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Sex Education in Schools

Sex education is taught mainly in public schools on topics ranging from abstinence and reproduction to sexually orientation and sexually transmitted diseases. Sex education is primarily introduced in grades seven through 12 -- although some schools have addressed sexuality topics as early as the fourth grade.

State Sex Education Laws

Sex education laws vary greatly among the states. Most states have laws that address some form of sexual education in schools, differing between what may or may not be taught and whether a parent may prevent a child from receiving sexual education.

The majority of states allow parents to remove their child or "opt out" of sexually-related instruction, while other states require parental consent for a child to take sexual education classes or participate in any school-based health clinic services.

Of the states that do not currently have sexual education laws on the books, sexual education policies can typical be found in district codes or other education department manuals. Still other states allow local authorities to decide whether parents may opt-out or provide consent for a child's participation in sex education classes.

Of the states addressing sex education in schools, topics may include:

  • HIV/AIDS STD-related information
  • Abstinence
  • Reproduction, including description of the male and female genitalia
  • Contraception, including the instruction on the proper use of a condom and diaphragm
  • Pregnancy and the financial responsibilities of raising a child
  • Adoption
  • Sexual orientation

Because the laws vary, it's important to check the sex education laws of your particular state and/or school district.

Purpose of Sex Education Laws

Sex education in schools was meant to curb unwanted pregnancies and address public health concerns, such as teen pregnancy and STDs. Even so, the idea of teaching young people about sex in schools caused a backlash among those who believed it was best left to the parents.

State laws tried to address these concerns by allowing parents to exempt their children from sex education courses or by including abstinence methods within its curriculum.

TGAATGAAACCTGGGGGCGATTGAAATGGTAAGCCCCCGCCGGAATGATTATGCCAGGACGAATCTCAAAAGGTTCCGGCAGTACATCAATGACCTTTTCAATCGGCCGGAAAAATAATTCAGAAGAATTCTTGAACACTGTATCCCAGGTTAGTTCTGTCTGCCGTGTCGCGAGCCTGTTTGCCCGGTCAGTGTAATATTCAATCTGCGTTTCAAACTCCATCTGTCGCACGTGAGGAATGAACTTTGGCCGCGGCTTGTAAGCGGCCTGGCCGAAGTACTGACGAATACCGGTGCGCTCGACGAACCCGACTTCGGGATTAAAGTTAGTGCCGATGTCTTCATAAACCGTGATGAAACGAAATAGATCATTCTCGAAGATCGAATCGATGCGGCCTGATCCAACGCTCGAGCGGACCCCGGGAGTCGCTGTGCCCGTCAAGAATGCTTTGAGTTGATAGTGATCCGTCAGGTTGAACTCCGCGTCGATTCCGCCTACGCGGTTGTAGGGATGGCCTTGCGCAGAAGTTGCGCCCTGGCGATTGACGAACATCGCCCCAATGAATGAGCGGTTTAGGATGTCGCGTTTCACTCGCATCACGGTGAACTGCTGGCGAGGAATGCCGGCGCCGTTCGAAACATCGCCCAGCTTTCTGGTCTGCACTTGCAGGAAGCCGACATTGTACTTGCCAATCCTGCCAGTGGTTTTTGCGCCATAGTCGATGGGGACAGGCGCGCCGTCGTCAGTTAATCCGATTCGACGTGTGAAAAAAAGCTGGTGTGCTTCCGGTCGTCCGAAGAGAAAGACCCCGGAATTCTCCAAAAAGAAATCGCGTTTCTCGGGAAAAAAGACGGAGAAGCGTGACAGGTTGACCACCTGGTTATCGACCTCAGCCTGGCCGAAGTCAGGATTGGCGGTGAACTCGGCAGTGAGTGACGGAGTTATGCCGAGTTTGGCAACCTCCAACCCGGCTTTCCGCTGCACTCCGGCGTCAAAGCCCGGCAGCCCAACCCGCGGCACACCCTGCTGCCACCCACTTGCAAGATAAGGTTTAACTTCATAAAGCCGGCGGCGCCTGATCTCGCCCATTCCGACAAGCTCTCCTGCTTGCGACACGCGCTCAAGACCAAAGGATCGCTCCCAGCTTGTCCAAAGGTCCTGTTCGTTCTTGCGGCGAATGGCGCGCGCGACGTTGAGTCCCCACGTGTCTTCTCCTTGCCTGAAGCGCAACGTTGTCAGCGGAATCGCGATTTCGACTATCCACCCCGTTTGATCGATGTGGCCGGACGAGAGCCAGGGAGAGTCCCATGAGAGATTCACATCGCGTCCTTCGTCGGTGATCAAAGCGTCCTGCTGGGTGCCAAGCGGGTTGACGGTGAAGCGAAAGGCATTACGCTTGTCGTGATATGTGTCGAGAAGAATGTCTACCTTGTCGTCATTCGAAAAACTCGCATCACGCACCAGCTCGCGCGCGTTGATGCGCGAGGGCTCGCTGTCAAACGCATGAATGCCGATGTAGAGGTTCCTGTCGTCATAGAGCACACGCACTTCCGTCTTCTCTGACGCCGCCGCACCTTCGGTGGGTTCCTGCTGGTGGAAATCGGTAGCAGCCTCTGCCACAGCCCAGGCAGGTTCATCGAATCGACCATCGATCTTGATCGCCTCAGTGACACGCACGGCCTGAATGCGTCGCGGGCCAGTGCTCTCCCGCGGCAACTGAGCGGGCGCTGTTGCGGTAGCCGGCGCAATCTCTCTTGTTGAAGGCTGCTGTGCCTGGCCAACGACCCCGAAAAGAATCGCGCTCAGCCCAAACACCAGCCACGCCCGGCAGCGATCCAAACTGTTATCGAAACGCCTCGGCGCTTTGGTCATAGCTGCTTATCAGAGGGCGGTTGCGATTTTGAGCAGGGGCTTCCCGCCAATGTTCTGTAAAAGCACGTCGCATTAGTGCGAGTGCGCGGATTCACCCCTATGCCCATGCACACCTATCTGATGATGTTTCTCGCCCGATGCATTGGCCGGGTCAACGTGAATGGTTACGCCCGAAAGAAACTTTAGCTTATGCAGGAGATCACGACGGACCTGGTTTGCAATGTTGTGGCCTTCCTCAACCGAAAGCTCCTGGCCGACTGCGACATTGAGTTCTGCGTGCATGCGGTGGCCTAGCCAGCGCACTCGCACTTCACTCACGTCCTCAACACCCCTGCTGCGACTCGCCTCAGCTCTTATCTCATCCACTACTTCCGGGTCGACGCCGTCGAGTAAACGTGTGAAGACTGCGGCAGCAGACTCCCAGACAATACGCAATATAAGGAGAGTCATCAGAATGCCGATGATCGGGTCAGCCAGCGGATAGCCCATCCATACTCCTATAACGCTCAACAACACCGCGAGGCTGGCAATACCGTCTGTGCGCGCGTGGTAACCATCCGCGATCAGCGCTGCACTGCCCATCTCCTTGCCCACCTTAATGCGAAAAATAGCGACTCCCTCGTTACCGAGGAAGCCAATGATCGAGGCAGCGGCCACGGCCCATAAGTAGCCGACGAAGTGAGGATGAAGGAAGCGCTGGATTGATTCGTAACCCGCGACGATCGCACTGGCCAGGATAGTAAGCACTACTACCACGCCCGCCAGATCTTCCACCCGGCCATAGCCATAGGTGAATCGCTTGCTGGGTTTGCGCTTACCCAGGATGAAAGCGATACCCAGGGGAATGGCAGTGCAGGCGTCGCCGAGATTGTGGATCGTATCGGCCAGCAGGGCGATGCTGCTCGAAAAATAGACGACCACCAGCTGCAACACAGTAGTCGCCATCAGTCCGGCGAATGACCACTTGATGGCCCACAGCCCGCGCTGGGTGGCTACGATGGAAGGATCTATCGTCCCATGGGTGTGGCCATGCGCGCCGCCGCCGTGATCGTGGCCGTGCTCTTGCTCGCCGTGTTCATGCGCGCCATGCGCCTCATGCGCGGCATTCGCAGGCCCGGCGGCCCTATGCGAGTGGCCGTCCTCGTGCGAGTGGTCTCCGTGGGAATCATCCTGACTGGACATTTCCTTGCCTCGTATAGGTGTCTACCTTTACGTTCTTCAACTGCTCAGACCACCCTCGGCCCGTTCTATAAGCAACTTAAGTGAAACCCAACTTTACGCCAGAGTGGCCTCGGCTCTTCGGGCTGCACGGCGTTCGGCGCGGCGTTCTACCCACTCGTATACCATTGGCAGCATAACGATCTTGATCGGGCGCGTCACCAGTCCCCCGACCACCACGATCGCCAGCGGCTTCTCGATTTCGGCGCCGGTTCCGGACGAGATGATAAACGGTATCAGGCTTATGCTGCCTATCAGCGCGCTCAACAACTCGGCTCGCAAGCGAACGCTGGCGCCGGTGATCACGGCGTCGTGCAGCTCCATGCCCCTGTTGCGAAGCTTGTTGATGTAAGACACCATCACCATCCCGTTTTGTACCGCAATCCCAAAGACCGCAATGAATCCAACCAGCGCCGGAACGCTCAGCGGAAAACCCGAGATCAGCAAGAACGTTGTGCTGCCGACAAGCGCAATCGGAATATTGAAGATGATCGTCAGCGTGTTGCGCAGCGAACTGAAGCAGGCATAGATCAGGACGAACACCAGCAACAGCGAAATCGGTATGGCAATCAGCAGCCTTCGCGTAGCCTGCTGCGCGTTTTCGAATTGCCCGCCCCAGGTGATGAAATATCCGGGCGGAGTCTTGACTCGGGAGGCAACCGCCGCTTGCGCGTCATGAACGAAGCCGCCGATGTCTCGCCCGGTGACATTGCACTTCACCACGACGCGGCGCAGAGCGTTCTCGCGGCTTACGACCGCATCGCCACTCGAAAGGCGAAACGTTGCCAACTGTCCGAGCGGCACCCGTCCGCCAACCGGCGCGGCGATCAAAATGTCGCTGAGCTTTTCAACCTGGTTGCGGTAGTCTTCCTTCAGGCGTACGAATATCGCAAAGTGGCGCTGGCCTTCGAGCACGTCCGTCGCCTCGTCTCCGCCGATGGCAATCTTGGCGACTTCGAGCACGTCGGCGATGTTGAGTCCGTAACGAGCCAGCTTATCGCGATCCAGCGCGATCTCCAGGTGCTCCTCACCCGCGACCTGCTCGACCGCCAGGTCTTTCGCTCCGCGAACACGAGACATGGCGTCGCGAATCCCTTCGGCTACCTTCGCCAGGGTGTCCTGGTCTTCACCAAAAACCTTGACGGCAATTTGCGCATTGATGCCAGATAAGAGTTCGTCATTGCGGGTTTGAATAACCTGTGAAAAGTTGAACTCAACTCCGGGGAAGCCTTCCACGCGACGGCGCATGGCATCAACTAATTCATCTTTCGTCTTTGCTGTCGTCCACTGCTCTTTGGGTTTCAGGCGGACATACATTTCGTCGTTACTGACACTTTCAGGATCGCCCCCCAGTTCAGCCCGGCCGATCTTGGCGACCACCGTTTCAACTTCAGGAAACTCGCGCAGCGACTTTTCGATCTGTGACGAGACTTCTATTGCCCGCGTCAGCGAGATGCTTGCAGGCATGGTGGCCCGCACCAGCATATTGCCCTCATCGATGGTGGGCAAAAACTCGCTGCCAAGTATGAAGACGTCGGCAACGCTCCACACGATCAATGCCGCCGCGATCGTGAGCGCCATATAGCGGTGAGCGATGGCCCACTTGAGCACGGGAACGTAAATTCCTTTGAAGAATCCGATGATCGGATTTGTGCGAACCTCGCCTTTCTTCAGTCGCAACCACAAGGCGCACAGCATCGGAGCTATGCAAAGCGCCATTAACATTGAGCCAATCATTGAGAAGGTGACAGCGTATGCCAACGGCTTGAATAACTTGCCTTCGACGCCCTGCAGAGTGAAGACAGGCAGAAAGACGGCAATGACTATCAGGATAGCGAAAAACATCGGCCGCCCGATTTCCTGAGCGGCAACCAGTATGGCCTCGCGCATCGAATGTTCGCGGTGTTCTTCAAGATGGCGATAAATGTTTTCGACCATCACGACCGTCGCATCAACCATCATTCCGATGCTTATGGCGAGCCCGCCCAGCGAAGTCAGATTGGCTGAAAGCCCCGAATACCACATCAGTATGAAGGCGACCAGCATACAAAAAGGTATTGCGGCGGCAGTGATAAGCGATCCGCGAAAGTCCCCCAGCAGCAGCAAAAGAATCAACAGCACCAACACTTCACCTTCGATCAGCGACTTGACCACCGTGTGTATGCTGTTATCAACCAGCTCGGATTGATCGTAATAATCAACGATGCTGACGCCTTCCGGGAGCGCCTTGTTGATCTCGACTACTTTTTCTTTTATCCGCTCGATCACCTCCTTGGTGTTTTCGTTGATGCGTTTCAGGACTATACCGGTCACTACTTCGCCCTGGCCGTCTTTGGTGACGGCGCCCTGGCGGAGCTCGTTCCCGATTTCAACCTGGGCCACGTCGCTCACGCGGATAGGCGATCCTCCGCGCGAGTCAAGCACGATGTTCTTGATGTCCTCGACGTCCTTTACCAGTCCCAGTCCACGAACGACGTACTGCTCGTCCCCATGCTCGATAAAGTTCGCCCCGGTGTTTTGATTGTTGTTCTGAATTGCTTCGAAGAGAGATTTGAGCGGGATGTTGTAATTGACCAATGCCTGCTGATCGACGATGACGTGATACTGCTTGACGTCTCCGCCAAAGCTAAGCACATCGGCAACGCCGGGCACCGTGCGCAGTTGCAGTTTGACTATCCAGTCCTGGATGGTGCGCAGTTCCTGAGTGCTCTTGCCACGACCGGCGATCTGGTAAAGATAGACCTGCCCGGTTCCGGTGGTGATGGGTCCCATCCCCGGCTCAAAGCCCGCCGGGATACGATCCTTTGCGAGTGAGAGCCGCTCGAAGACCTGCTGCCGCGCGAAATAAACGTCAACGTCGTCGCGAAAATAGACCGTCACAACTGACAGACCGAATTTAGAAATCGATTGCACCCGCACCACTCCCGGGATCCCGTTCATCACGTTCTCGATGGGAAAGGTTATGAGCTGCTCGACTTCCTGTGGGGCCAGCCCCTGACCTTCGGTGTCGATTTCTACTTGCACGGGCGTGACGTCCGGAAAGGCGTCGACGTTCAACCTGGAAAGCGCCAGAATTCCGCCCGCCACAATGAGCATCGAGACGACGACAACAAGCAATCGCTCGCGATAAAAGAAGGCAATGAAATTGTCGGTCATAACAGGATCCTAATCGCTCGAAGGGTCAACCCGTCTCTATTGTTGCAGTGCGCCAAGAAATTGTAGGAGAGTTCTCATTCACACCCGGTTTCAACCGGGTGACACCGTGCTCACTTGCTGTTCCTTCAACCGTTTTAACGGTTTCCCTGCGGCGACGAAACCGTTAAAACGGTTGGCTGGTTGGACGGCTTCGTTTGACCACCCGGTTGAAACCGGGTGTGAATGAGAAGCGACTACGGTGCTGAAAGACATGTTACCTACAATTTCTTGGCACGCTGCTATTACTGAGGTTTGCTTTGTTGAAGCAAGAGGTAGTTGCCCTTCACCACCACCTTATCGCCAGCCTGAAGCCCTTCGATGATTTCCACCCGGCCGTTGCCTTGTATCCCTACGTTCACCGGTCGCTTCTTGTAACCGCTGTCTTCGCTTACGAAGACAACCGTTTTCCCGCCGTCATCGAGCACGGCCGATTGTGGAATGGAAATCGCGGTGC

Still, some critics argue that state laws don't always solve the tension between the state's interest and a parent's perspective to sex education. Some have even argued that teaching about the use of contraceptives (including instruction on the proper use of a condom) may contribute to a minor's delinquency.

Pros and Cons of Teaching Sex Education in the Schools

There are several arguments for and against the teaching of sex education in schools. Supporters claim that exposure to such information, including STDs and the proper use of contraceptives, lowers teen pregnancy and STD infection rates. In addition, they argue that most teenagers are either already sexually active or are curious and that many of them are not receiving such information from their parents, claiming public schools are a proper venue for sex education. As such, these supporters typically favor a more comprehensive approach that includes detailed description of a female and mail genitals, for example.

Opponents of sex education in schools, on the other hand, claim that the state has no business teaching their children about sex, either because they prefer to teach their children according to their own values or because they object to certain controversial subjects, such as sexual orientation. However, opponents of sex education in schools typically favor an abstinence-only approach (for example, the idea that you should wait until marriage before having sex) if there is to be any sex education taught at all.

Much of the debate today is centered on whether schools should teach abstinence-only or comprehensive sex education. Those favoring an abstinence-only approach correctly point out that abstinence is the only way to prevent pregnancy and STDs with 100 percent certainty. They also point out the emotional complexities that often accompany an active sex life.

Conclusion

Recent polls by various media, health, and social organizations have concluded that most families support the idea of teaching sex education in schools to some extent. Although there are still pockets of parents who adamantly reject the idea that schools teach their children anything about sex, there is generally little debate that some form of sex education should be taught -- even if abstinence-only.

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